Revisiting Sell Stops Again

Implementing the trailing sell stop strategy is imperative to your portfolio surviving treacherous times as this century has shown.

Even though it has been discussed before, new readers may bring up old questions, but they are nevertheless important to be reviewed again. Here’s the latest one:

Sorry for a potentially dumb question, but do you know if trailing stops are commonly provided by the big names? I cannot seem to find it with Vanguard, but it seems to be there for Fidelity. Should I do my best with an excel sheet if I do not have the option available at one?

Actually, this is not a dumb question at all. It simply shows that you are seeing the wisdom of using stops and are trying to find a way to apply them with your existing custodians.

As you know, there is no way to place stops for mutual fund holdings. You need to track the highs your funds have made since you have purchased them on a spreadsheet and update the prices daily. That’s what I do.

For ETFs, you can place orders for sell stops with any of the large brokerage houses. However, I do not recommend you do that, because intra-day market activity might stop you out and prices may subsequently rally.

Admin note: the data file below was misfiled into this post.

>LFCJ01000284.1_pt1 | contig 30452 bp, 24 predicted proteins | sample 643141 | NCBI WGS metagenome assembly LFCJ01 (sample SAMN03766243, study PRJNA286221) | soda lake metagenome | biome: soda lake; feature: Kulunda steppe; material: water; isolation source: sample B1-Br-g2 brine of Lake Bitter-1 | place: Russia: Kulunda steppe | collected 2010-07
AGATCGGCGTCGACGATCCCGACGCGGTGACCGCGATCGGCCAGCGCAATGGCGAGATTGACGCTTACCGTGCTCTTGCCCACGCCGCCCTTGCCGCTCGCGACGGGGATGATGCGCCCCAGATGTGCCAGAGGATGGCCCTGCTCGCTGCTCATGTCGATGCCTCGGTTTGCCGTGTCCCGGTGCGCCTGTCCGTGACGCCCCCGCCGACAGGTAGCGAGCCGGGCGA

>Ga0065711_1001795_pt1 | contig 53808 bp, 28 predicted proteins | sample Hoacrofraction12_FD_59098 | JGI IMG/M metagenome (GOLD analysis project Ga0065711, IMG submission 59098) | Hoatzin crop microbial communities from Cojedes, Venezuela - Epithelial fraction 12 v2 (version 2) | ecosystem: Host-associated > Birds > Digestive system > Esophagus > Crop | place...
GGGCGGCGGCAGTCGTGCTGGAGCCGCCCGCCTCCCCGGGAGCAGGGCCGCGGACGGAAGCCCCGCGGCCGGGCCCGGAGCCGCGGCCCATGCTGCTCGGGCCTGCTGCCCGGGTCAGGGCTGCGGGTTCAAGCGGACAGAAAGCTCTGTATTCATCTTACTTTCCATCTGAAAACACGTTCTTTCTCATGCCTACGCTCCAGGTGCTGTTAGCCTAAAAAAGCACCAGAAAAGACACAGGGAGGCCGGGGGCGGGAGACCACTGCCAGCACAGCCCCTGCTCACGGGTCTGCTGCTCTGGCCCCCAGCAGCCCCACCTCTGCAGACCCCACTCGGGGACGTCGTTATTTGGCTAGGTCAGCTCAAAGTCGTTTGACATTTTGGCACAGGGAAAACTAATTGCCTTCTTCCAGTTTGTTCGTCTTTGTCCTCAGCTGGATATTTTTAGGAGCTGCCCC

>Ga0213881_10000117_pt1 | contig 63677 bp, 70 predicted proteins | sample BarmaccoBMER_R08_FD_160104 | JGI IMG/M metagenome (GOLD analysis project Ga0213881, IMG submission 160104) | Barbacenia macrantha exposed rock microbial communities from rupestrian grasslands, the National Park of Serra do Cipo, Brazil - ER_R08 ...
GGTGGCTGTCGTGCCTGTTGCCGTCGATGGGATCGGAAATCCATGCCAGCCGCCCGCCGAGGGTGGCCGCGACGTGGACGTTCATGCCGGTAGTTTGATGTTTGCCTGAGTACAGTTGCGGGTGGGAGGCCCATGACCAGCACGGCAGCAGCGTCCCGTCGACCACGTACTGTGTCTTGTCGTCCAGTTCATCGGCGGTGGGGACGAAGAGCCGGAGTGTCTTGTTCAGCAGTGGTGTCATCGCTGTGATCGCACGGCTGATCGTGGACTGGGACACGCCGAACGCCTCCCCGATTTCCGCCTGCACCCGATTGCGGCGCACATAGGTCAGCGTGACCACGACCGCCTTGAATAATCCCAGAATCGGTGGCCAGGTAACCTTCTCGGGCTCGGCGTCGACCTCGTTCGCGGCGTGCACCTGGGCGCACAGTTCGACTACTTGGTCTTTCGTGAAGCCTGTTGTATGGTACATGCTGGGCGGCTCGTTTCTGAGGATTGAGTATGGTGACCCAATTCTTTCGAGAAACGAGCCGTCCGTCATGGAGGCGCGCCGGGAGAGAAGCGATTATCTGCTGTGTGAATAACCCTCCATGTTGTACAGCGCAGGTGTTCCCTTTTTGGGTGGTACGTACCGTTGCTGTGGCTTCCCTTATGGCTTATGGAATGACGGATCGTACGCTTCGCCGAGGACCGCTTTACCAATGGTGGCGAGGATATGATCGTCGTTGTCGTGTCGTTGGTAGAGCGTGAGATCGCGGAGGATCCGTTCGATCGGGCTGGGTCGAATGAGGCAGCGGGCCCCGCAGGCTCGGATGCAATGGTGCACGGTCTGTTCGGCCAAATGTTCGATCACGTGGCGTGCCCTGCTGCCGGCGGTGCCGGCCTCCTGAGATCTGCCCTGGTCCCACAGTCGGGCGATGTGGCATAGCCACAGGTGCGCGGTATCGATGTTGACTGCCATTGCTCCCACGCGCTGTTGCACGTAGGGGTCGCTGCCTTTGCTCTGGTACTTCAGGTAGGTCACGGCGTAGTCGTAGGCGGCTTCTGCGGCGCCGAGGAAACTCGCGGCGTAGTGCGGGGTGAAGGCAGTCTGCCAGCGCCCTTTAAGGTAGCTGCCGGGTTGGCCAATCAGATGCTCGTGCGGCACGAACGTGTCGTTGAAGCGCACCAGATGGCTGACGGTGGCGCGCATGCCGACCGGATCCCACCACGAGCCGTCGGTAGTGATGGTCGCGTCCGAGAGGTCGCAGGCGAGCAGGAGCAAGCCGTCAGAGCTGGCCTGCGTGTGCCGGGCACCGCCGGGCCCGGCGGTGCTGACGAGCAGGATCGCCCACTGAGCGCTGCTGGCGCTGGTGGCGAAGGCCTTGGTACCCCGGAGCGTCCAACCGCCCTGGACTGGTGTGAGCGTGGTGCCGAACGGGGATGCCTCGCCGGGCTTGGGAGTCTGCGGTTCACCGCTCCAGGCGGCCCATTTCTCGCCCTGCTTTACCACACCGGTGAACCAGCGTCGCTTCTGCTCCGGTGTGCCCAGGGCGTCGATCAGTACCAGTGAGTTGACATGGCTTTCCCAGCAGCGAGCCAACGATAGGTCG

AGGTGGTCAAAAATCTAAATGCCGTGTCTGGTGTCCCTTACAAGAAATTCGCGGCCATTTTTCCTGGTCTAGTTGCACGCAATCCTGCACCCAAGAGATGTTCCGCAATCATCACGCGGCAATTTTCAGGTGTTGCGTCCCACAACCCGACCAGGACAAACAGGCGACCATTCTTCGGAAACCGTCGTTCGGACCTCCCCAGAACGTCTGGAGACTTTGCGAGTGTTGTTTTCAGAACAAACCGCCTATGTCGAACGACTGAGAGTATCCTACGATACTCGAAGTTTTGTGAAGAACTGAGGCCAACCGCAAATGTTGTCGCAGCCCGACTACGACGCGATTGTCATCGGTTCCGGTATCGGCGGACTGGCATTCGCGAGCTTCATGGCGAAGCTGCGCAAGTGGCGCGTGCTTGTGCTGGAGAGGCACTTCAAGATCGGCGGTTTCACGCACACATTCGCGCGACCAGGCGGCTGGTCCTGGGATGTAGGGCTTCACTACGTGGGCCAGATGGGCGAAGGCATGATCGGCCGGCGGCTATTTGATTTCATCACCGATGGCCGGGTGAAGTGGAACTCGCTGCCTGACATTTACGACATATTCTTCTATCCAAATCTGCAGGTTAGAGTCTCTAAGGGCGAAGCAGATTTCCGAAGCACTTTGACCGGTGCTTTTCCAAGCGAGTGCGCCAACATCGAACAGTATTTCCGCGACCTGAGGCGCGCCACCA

In that respect, I treat mutual funds and ETFs alike. I track the day-ending prices on a spreadsheet and, if a sell stop has been triggered on that basis, only then do I enter the order the next trading day.

For domestic and widely diversified international funds/ETFs, I use 7%; for more volatile sector and country funds/ETFs, I use 10%.

The question in your mind might be when do I exactly pull the trigger? Right at 7%, or at 7.1%, or do I wait until 7.5%? That’s where a little bit of subjectivity comes into play.

Say, a domestic ETF closes off its high by 7.1%. Do I sell the next day? No, I personally like to see a clear piercing of the 7% level. For example, if the markets drop sharply that day and this ETF closes down -8%, I will place my sell order the next day.

If it closes down -7.1% or so, I might wait another day to see if the market rebounds. If it does, I patiently wait. If it does not, and the next day we’re heading towards -8%, I will liquidate. It all depends on your risk tolerance; only you can make that decision.

About Ulli Niemann

Ulli Niemann is the publisher of "The ETF Bully" and is a Registered Investment Advisor. Learn more
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